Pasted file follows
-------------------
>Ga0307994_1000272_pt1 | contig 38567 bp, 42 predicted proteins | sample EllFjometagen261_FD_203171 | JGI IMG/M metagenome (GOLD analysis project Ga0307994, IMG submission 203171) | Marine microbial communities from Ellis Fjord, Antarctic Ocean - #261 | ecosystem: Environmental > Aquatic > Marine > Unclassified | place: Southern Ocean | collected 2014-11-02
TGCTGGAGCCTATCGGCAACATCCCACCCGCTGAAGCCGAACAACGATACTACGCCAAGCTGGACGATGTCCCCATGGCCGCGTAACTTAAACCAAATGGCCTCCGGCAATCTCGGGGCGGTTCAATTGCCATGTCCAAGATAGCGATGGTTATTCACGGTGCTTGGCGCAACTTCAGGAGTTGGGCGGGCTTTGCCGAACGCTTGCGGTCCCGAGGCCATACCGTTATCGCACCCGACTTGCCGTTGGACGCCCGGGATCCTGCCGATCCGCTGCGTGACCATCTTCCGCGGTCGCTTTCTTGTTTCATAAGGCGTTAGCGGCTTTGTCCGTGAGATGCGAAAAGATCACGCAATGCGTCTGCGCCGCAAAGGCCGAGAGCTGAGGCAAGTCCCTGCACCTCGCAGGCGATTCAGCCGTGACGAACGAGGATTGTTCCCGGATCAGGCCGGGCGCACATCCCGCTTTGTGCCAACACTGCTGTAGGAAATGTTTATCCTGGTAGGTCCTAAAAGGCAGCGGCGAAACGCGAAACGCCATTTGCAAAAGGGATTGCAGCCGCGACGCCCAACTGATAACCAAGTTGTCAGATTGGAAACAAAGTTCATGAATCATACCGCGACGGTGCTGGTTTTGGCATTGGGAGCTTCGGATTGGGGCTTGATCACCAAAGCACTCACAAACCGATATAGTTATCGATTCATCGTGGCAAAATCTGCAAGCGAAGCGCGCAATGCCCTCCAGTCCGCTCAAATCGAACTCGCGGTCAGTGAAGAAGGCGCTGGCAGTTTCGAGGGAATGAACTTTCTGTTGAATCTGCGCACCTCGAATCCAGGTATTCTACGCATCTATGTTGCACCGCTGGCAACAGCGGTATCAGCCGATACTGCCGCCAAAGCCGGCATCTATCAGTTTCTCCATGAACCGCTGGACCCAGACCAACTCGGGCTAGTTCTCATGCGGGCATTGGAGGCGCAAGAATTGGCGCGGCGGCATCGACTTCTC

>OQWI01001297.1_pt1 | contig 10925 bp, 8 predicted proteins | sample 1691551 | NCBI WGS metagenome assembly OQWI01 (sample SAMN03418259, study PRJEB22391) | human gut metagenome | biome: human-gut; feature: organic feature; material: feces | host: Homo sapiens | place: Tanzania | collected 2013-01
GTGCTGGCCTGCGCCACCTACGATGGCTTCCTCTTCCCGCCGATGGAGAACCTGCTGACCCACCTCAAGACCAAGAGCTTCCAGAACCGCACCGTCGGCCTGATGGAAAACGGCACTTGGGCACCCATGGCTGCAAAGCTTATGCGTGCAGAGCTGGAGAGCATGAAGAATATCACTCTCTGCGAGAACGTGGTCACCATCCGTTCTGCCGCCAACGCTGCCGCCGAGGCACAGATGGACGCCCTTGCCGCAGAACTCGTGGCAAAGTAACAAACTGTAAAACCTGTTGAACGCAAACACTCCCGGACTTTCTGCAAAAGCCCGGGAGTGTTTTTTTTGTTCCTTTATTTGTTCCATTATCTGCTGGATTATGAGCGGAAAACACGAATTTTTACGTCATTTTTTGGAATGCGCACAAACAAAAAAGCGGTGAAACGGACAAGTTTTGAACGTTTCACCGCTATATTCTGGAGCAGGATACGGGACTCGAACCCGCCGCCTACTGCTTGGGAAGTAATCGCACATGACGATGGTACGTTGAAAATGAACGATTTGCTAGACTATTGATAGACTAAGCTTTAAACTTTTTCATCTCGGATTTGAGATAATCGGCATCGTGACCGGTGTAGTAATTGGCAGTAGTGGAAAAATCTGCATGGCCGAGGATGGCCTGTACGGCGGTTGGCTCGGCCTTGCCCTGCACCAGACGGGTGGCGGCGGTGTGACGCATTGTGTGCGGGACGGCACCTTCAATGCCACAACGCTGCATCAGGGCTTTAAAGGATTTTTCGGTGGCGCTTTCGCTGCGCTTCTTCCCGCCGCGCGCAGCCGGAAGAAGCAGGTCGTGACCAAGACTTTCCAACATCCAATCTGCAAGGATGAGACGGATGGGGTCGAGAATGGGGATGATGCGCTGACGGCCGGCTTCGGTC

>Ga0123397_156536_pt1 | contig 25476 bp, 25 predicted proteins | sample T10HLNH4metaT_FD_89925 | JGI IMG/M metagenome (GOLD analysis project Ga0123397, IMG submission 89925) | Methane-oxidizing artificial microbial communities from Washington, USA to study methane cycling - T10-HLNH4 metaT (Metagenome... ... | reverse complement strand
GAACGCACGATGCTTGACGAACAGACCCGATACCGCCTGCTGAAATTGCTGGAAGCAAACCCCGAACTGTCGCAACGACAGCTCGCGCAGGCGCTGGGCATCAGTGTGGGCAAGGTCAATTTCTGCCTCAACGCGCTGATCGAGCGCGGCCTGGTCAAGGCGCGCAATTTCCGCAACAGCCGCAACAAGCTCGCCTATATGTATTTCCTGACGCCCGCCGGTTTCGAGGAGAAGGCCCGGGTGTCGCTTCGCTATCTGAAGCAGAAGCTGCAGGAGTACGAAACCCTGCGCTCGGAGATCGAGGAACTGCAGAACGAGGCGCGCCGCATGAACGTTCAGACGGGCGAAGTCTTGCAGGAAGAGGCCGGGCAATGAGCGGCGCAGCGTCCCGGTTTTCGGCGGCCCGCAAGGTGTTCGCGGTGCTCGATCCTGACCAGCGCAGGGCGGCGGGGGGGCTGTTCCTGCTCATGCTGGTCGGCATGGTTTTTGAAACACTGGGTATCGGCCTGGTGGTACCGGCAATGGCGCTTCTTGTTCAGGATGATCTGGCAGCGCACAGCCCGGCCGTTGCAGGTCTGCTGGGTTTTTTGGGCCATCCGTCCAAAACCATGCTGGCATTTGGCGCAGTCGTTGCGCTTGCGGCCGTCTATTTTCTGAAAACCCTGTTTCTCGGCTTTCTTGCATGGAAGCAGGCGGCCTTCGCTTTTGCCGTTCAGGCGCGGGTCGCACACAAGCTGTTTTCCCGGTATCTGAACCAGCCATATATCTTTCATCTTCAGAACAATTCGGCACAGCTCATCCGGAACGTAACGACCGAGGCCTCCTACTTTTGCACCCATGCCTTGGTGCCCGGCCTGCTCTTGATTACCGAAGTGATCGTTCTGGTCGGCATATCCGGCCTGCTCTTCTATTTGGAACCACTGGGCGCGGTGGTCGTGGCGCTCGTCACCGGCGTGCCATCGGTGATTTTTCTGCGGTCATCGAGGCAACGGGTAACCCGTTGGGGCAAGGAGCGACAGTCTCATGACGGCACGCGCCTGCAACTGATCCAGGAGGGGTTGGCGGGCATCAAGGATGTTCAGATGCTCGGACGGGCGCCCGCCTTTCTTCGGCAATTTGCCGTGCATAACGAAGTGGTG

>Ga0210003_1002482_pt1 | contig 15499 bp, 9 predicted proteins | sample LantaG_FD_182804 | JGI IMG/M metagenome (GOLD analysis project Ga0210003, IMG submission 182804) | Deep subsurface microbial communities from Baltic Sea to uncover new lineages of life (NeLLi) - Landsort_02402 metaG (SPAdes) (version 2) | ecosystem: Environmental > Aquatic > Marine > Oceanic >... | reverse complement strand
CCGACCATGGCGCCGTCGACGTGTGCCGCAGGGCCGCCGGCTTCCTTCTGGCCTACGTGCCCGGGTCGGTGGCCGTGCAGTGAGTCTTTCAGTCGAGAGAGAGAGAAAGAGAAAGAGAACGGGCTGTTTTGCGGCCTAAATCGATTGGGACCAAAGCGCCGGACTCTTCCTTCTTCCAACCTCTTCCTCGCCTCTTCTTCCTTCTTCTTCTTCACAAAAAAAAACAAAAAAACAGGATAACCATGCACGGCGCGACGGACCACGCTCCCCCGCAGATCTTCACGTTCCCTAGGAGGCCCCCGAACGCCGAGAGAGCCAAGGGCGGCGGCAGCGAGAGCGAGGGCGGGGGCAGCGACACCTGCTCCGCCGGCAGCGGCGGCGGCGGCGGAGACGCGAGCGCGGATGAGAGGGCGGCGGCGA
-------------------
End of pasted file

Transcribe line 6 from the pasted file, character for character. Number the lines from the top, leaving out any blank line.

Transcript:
GAACGCACGATGCTTGACGAACAGACCCGATACCGCCTGCTGAAATTGCTGGAAGCAAACCCCGAACTGTCGCAACGACAGCTCGCGCAGGCGCTGGGCATCAGTGTGGGCAAGGTCAATTTCTGCCTCAACGCGCTGATCGAGCGCGGCCTGGTCAAGGCGCGCAATTTCCGCAACAGCCGCAACAAGCTCGCCTATATGTATTTCCTGACGCCCGCCGGTTTCGAGGAGAAGGCCCGGGTGTCGCTTCGCTATCTGAAGCAGAAGCTGCAGGAGTACGAAACCCTGCGCTCGGAGATCGAGGAACTGCAGAACGAGGCGCGCCGCATGAACGTTCAGACGGGCGAAGTCTTGCAGGAAGAGGCCGGGCAATGAGCGGCGCAGCGTCCCGGTTTTCGGCGGCCCGCAAGGTGTTCGCGGTGCTCGATCCTGACCAGCGCAGGGCGGCGGGGGGGCTGTTCCTGCTCATGCTGGTCGGCATGGTTTTTGAAACACTGGGTATCGGCCTGGTGGTACCGGCAATGGCGCTTCTTGTTCAGGATGATCTGGCAGCGCACAGCCCGGCCGTTGCAGGTCTGCTGGGTTTTTTGGGCCATCCGTCCAAAACCATGCTGGCATTTGGCGCAGTCGTTGCGCTTGCGGCCGTCTATTTTCTGAAAACCCTGTTTCTCGGCTTTCTTGCATGGAAGCAGGCGGCCTTCGCTTTTGCCGTTCAGGCGCGGGTCGCACACAAGCTGTTTTCCCGGTATCTGAACCAGCCATATATCTTTCATCTTCAGAACAATTCGGCACAGCTCATCCGGAACGTAACGACCGAGGCCTCCTACTTTTGCACCCATGCCTTGGTGCCCGGCCTGCTCTTGATTACCGAAGTGATCGTTCTGGTCGGCATATCCGGCCTGCTCTTCTATTTGGAACCACTGGGCGCGGTGGTCGTGGCGCTCGTCACCGGCGTGCCATCGGTGATTTTTCTGCGGTCATCGAGGCAACGGGTAACCCGTTGGGGCAAGGAGCGACAGTCTCATGACGGCACGCGCCTGCAACTGATCCAGGAGGGGTTGGCGGGCATCAAGGATGTTCAGATGCTCGGACGGGCGCCCGCCTTTCTTCGGCAATTTGCCGTGCATAACGAAGTGGTG